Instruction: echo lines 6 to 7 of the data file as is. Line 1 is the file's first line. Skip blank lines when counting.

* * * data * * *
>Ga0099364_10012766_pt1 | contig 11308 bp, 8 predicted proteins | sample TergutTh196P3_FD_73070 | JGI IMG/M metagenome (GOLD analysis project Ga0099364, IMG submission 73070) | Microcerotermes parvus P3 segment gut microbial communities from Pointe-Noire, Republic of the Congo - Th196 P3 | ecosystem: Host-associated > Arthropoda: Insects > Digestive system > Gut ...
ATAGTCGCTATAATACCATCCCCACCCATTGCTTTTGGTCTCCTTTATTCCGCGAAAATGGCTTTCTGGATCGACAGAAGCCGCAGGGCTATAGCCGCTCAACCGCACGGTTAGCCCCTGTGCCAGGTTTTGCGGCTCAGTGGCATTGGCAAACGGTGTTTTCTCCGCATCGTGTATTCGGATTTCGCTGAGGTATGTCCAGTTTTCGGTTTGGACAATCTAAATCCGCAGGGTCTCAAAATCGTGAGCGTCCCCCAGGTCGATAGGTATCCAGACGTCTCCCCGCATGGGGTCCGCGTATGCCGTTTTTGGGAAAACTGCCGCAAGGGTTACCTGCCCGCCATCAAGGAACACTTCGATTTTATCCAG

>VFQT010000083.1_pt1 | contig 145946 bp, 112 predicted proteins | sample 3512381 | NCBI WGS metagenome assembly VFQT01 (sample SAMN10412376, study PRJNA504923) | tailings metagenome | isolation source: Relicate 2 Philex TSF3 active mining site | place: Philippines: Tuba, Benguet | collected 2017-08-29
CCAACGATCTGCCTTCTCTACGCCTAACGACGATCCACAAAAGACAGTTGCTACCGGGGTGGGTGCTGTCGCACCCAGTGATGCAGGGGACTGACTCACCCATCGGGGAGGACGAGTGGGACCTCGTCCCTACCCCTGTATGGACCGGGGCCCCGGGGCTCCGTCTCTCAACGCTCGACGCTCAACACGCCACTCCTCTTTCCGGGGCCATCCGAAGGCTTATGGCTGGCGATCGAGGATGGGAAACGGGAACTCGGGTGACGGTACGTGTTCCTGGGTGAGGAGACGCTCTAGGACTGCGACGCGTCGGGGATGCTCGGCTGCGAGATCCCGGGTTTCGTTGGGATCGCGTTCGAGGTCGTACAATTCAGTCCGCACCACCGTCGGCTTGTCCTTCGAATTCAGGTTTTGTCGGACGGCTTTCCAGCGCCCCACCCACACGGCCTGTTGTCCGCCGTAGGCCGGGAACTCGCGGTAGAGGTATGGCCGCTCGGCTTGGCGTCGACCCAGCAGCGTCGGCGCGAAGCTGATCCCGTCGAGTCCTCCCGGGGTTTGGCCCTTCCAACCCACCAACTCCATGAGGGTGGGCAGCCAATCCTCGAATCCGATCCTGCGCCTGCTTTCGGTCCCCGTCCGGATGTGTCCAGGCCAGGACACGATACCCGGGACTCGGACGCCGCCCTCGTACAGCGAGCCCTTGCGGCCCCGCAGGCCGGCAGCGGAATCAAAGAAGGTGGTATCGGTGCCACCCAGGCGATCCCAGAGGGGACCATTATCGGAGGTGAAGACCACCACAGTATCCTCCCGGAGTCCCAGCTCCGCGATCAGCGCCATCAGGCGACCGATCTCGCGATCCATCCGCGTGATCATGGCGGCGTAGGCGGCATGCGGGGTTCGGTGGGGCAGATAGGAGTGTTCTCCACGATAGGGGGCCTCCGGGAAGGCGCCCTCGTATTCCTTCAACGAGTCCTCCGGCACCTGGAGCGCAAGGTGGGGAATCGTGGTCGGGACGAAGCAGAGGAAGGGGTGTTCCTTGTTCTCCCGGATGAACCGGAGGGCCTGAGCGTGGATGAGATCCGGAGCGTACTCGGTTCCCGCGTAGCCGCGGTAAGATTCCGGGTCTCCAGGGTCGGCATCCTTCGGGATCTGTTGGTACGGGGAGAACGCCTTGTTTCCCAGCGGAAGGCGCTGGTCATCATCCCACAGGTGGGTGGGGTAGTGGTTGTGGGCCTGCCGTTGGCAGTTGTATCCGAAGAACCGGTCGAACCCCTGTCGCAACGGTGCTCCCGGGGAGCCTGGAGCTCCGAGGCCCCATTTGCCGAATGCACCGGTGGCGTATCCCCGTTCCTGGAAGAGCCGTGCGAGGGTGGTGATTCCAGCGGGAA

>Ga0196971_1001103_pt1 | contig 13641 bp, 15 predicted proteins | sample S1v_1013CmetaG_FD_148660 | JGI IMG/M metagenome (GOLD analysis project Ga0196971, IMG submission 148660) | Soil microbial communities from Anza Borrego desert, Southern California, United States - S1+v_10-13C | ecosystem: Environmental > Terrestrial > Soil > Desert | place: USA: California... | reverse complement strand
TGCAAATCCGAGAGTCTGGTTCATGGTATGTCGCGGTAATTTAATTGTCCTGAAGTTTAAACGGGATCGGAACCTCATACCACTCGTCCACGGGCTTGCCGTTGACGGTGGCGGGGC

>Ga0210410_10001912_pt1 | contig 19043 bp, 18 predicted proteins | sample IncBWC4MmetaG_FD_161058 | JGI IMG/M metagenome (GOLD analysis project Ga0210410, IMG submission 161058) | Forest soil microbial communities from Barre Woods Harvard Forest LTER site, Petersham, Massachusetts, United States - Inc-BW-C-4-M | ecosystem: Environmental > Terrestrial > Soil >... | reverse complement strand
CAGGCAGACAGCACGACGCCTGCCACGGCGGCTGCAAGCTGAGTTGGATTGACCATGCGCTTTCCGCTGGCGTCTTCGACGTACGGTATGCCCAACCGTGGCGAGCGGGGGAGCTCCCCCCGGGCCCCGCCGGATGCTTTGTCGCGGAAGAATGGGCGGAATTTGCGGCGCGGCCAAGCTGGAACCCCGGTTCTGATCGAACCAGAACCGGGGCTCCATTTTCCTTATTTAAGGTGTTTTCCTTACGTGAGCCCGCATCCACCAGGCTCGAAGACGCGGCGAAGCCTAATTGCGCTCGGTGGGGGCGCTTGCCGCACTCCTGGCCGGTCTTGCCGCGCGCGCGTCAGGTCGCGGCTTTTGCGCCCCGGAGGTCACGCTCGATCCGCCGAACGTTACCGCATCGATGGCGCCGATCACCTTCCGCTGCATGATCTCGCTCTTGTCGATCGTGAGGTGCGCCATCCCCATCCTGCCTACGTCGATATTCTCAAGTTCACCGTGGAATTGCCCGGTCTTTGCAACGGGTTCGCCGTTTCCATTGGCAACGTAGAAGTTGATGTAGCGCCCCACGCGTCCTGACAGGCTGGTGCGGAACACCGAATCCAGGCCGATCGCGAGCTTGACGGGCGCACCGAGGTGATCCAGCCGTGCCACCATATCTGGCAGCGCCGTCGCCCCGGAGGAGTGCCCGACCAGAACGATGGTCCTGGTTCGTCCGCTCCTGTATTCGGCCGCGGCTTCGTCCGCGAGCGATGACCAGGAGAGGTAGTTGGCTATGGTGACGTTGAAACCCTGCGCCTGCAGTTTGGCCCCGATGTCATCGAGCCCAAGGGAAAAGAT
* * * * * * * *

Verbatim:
TGCAAATCCGAGAGTCTGGTTCATGGTATGTCGCGGTAATTTAATTGTCCTGAAGTTTAAACGGGATCGGAACCTCATACCACTCGTCCACGGGCTTGCCGTTGACGGTGGCGGGGC

>Ga0210410_10001912_pt1 | contig 19043 bp, 18 predicted proteins | sample IncBWC4MmetaG_FD_161058 | JGI IMG/M metagenome (GOLD analysis project Ga0210410, IMG submission 161058) | Forest soil microbial communities from Barre Woods Harvard Forest LTER site, Petersham, Massachusetts, United States - Inc-BW-C-4-M | ecosystem: Environmental > Terrestrial > Soil >... | reverse complement strand